When you click on a link to these documents, they simply open within your browser (in fact, the Word, Excel or Acrobat programs take over your browser, and open the file there). Of course, this will only work if you have the appropriate software on your computer. If you haven't, the site offering the material will usually include a link to a location which will allow you to download the appropriate "plugin" for your browser.

However, viewing a file in this way will not save that file to your computer; when you leave that site, the file is gone. Using the Save As command will only save the web page, not the document it contains.

So, go back a step. Use the browser's Back button to return to the page you clicked to open the document. Right-click on the link you used; you will see a menu. On this, select Save Target As… (Internet Explorer) or Save Link As... (Netscape) and choose where you want the file to be stored.

On screen - text and tables

In most cases, a web page will present information as simple text, or in rows and columns (tables).

These may be "static" sites, where the page is written once, to be viewed many times. On other ("active") sites, information is presented to you on demand - it is actually assembled, there and then, to fulfil your request.

In either case, there is no file to download; what you see is what you've got. There are two ways of dealing with this:-

  1. Use Alt-PrintScreen (one of the grey keys, top-right on your keyboard). This will copy the contents of the browser screen to the Windows clipboard. You can then open (say) a Word document and Paste the screen into that document.

    This has the advantage of being fast and accurate, but has three disadvantages:-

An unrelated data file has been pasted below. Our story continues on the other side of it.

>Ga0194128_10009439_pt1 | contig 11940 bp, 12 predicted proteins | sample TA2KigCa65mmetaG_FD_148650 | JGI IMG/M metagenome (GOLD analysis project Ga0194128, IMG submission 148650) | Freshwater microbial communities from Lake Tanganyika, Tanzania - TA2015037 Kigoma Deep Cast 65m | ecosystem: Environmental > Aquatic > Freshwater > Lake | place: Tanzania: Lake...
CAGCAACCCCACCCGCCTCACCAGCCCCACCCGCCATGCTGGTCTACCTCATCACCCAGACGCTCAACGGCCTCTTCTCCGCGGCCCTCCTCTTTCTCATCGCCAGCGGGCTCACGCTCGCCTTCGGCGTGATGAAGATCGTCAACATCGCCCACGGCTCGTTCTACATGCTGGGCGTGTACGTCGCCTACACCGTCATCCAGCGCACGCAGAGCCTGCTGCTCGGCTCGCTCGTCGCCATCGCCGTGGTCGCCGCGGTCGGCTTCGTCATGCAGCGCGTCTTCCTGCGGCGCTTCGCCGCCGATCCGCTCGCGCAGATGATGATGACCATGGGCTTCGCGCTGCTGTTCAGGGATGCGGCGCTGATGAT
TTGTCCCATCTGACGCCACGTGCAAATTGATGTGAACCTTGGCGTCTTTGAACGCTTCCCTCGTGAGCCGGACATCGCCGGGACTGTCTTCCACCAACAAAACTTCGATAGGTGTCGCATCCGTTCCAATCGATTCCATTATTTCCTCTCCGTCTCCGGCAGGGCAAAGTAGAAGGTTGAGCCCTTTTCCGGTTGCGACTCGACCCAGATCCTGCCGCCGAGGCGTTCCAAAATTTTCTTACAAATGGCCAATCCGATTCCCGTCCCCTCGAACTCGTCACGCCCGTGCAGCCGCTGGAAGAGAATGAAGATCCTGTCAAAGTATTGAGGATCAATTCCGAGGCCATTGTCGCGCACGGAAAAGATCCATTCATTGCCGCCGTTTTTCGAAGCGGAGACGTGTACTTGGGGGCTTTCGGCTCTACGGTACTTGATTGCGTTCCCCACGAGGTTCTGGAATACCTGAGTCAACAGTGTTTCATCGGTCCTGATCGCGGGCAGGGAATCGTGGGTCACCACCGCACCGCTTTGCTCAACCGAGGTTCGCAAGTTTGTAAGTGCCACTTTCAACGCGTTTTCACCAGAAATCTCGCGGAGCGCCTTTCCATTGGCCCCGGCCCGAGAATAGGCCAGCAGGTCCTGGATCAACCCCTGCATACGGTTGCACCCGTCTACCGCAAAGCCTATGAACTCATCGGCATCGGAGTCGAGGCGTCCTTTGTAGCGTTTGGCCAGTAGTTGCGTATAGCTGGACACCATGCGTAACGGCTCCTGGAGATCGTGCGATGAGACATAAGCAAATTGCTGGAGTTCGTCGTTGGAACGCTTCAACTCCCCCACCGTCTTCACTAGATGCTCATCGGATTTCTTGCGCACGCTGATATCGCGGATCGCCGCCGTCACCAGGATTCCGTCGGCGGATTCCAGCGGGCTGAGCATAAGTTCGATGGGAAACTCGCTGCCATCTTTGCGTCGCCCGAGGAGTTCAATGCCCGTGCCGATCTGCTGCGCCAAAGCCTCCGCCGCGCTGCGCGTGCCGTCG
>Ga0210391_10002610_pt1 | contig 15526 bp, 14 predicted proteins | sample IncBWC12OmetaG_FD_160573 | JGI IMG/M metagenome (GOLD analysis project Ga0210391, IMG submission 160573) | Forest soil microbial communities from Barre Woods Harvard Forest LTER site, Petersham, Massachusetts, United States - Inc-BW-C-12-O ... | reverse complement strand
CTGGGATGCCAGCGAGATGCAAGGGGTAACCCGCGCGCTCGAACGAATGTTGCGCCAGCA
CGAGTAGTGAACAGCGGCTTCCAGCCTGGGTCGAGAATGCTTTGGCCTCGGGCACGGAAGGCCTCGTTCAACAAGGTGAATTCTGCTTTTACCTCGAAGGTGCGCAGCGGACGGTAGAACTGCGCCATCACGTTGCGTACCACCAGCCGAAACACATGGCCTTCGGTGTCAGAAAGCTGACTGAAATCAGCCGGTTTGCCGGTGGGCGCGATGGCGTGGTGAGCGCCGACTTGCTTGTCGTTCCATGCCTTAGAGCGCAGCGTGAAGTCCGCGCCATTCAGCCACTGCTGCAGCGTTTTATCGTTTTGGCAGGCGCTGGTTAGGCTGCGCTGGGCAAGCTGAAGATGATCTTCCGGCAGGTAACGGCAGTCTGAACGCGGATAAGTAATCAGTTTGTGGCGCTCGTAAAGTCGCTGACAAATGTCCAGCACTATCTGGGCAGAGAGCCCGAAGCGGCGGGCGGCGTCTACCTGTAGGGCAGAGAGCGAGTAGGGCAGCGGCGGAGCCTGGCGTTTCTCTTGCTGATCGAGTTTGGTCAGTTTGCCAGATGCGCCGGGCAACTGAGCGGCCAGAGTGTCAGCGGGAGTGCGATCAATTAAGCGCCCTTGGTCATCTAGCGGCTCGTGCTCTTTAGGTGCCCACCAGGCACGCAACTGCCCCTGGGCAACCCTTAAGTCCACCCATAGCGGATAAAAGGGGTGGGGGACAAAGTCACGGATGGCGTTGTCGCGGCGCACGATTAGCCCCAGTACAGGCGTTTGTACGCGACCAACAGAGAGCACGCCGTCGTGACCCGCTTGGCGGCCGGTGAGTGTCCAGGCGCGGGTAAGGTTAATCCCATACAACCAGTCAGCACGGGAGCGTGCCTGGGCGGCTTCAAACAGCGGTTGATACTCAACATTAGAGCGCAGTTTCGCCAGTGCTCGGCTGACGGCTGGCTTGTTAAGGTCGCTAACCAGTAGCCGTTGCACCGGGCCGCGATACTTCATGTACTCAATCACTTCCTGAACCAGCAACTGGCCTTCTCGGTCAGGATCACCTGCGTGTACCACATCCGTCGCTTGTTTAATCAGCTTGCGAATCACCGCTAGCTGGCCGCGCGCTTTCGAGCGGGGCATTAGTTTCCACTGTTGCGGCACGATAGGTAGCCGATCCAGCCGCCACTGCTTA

(a) only the contents of the window will be copied - if the table scrolls off the bottom, the captured screen will miss some of it.
    (b) the Word document will now contain a picture of the page - you won't be able to edit it.
    (c) text may become difficult to read - especially if you have to re-size the picture to fit the Word page.
    Use this method if you only want a reminder of a piece of information - it won't be much use for showing to other people.
  2. Sweep the mouse over the text (or table) you want, holding the left button down as you go. The text will be highlighted in the browser. Press Ctrl-C (to copy the text to the clipboard). Switch to a Word document, and press Ctrl-V, which will Paste the contents of the clipboard into the document.
    This method has the disadvantage that all the formatting will be lost - you will have to re-create it in Word.
    The advantage is that you will be able to edit the result - perhaps to extract a particular range of data - and insert it into tables of data gathered from other sources.

Citation

If you assemble a report, using various Web resources, it is good sense (and good manners) to cite the sources used. If you have found the information on the Web, you should include the address of the page where you found it (copy it from the Address field of your browser), as well as the Author or organisation who compiled it.

Doing this will add to the credibility of your work, and will make it easier for you (or others) to revise it later.

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© 1998 David Craig Send me a message